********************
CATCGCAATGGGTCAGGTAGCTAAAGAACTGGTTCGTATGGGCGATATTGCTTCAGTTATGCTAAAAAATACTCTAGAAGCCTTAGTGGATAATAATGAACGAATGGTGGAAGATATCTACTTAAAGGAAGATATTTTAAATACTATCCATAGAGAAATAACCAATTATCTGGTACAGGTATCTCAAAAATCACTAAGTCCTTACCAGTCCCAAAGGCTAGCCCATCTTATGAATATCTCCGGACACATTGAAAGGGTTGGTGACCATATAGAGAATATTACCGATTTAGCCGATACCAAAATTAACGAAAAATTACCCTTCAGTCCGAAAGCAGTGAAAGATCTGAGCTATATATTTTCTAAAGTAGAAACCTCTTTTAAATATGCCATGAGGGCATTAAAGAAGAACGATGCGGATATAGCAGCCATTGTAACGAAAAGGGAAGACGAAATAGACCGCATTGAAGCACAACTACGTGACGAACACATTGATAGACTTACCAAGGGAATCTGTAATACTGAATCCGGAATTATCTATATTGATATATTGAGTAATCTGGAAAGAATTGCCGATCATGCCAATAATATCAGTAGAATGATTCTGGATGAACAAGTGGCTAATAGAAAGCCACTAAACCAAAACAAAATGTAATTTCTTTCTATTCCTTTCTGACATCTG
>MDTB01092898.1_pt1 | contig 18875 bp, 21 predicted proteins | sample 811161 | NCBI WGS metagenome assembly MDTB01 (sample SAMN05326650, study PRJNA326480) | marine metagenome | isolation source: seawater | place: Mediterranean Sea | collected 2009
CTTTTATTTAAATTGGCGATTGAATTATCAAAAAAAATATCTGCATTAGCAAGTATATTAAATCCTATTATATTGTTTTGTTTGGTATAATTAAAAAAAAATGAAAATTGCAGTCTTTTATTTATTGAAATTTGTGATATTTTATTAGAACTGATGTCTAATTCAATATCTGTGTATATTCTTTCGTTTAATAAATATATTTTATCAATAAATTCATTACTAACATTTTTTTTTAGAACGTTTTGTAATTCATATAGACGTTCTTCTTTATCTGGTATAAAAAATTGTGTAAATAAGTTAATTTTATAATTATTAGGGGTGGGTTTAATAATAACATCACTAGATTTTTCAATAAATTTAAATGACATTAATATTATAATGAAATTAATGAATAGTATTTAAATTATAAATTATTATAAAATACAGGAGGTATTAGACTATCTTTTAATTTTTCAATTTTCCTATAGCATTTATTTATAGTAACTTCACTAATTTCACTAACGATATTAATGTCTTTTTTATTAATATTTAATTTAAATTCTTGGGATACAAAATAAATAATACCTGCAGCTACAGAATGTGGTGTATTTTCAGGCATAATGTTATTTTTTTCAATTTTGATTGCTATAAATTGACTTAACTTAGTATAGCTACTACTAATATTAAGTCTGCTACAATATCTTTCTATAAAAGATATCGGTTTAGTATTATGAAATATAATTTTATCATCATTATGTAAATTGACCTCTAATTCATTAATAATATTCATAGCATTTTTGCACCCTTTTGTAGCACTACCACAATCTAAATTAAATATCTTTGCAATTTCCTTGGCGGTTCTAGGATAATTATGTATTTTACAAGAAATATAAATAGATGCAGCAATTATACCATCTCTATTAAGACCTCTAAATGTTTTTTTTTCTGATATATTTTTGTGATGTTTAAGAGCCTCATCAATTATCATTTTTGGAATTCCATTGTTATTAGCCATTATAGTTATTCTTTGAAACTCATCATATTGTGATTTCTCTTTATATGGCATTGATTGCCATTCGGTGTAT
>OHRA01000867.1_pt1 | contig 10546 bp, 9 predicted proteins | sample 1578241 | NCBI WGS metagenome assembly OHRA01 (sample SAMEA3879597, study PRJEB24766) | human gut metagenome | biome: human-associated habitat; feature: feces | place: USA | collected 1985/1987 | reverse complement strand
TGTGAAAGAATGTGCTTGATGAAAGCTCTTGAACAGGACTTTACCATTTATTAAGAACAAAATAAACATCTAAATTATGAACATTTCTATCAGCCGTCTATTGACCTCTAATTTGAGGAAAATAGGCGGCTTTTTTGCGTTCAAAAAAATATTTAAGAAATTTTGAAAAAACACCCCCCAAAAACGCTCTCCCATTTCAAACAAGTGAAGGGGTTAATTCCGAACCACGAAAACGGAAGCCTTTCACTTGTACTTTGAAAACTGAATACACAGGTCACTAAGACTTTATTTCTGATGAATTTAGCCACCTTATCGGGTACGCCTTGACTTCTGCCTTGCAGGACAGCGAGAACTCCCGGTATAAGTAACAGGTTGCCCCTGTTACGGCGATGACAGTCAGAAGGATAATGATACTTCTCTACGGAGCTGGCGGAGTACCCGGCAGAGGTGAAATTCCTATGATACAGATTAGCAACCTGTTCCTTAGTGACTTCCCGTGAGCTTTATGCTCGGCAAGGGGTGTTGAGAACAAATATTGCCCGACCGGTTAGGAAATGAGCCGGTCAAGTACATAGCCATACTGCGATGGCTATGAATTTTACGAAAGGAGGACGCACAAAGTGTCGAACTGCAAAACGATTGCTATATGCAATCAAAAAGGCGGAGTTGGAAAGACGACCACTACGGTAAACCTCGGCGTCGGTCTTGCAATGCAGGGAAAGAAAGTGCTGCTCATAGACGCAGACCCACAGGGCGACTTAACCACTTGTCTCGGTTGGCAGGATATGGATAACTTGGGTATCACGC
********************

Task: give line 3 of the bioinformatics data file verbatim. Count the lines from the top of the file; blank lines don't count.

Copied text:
CTTTTATTTAAATTGGCGATTGAATTATCAAAAAAAATATCTGCATTAGCAAGTATATTAAATCCTATTATATTGTTTTGTTTGGTATAATTAAAAAAAAATGAAAATTGCAGTCTTTTATTTATTGAAATTTGTGATATTTTATTAGAACTGATGTCTAATTCAATATCTGTGTATATTCTTTCGTTTAATAAATATATTTTATCAATAAATTCATTACTAACATTTTTTTTTAGAACGTTTTGTAATTCATATAGACGTTCTTCTTTATCTGGTATAAAAAATTGTGTAAATAAGTTAATTTTATAATTATTAGGGGTGGGTTTAATAATAACATCACTAGATTTTTCAATAAATTTAAATGACATTAATATTATAATGAAATTAATGAATAGTATTTAAATTATAAATTATTATAAAATACAGGAGGTATTAGACTATCTTTTAATTTTTCAATTTTCCTATAGCATTTATTTATAGTAACTTCACTAATTTCACTAACGATATTAATGTCTTTTTTATTAATATTTAATTTAAATTCTTGGGATACAAAATAAATAATACCTGCAGCTACAGAATGTGGTGTATTTTCAGGCATAATGTTATTTTTTTCAATTTTGATTGCTATAAATTGACTTAACTTAGTATAGCTACTACTAATATTAAGTCTGCTACAATATCTTTCTATAAAAGATATCGGTTTAGTATTATGAAATATAATTTTATCATCATTATGTAAATTGACCTCTAATTCATTAATAATATTCATAGCATTTTTGCACCCTTTTGTAGCACTACCACAATCTAAATTAAATATCTTTGCAATTTCCTTGGCGGTTCTAGGATAATTATGTATTTTACAAGAAATATAAATAGATGCAGCAATTATACCATCTCTATTAAGACCTCTAAATGTTTTTTTTTCTGATATATTTTTGTGATGTTTAAGAGCCTCATCAATTATCATTTTTGGAATTCCATTGTTATTAGCCATTATAGTTATTCTTTGAAACTCATCATATTGTGATTTCTCTTTATATGGCATTGATTGCCATTCGGTGTAT